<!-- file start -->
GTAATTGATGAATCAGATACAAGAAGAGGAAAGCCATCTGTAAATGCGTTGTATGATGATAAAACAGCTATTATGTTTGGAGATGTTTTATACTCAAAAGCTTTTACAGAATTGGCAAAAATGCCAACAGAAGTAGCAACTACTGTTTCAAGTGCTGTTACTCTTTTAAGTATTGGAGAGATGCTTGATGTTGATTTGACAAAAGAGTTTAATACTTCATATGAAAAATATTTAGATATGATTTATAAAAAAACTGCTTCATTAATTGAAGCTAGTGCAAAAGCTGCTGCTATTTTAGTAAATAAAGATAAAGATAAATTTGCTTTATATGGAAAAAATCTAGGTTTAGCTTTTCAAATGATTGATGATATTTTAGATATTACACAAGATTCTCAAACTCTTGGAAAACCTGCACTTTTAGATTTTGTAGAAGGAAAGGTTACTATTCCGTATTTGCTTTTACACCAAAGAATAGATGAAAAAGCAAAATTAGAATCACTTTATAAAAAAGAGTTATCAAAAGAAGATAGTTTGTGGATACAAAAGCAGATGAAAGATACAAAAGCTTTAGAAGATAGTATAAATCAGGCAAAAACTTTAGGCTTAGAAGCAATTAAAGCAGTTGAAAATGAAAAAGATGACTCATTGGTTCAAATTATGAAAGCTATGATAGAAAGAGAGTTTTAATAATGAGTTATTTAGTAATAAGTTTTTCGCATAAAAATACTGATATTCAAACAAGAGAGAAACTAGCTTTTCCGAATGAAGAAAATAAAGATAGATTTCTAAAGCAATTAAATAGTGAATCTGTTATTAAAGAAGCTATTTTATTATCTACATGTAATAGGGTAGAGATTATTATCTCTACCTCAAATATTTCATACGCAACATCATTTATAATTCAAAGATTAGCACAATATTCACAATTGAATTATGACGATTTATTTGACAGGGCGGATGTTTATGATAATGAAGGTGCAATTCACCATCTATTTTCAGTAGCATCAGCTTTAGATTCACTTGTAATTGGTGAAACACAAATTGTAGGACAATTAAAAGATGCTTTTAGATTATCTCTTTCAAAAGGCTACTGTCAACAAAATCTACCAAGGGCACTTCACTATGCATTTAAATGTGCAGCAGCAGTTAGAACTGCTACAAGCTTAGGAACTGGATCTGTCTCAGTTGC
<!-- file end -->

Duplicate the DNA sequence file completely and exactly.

GTAATTGATGAATCAGATACAAGAAGAGGAAAGCCATCTGTAAATGCGTTGTATGATGATAAAACAGCTATTATGTTTGGAGATGTTTTATACTCAAAAGCTTTTACAGAATTGGCAAAAATGCCAACAGAAGTAGCAACTACTGTTTCAAGTGCTGTTACTCTTTTAAGTATTGGAGAGATGCTTGATGTTGATTTGACAAAAGAGTTTAATACTTCATATGAAAAATATTTAGATATGATTTATAAAAAAACTGCTTCATTAATTGAAGCTAGTGCAAAAGCTGCTGCTATTTTAGTAAATAAAGATAAAGATAAATTTGCTTTATATGGAAAAAATCTAGGTTTAGCTTTTCAAATGATTGATGATATTTTAGATATTACACAAGATTCTCAAACTCTTGGAAAACCTGCACTTTTAGATTTTGTAGAAGGAAAGGTTACTATTCCGTATTTGCTTTTACACCAAAGAATAGATGAAAAAGCAAAATTAGAATCACTTTATAAAAAAGAGTTATCAAAAGAAGATAGTTTGTGGATACAAAAGCAGATGAAAGATACAAAAGCTTTAGAAGATAGTATAAATCAGGCAAAAACTTTAGGCTTAGAAGCAATTAAAGCAGTTGAAAATGAAAAAGATGACTCATTGGTTCAAATTATGAAAGCTATGATAGAAAGAGAGTTTTAATAATGAGTTATTTAGTAATAAGTTTTTCGCATAAAAATACTGATATTCAAACAAGAGAGAAACTAGCTTTTCCGAATGAAGAAAATAAAGATAGATTTCTAAAGCAATTAAATAGTGAATCTGTTATTAAAGAAGCTATTTTATTATCTACATGTAATAGGGTAGAGATTATTATCTCTACCTCAAATATTTCATACGCAACATCATTTATAATTCAAAGATTAGCACAATATTCACAATTGAATTATGACGATTTATTTGACAGGGCGGATGTTTATGATAATGAAGGTGCAATTCACCATCTATTTTCAGTAGCATCAGCTTTAGATTCACTTGTAATTGGTGAAACACAAATTGTAGGACAATTAAAAGATGCTTTTAGATTATCTCTTTCAAAAGGCTACTGTCAACAAAATCTACCAAGGGCACTTCACTATGCATTTAAATGTGCAGCAGCAGTTAGAACTGCTACAAGCTTAGGAACTGGATCTGTCTCAGTTGC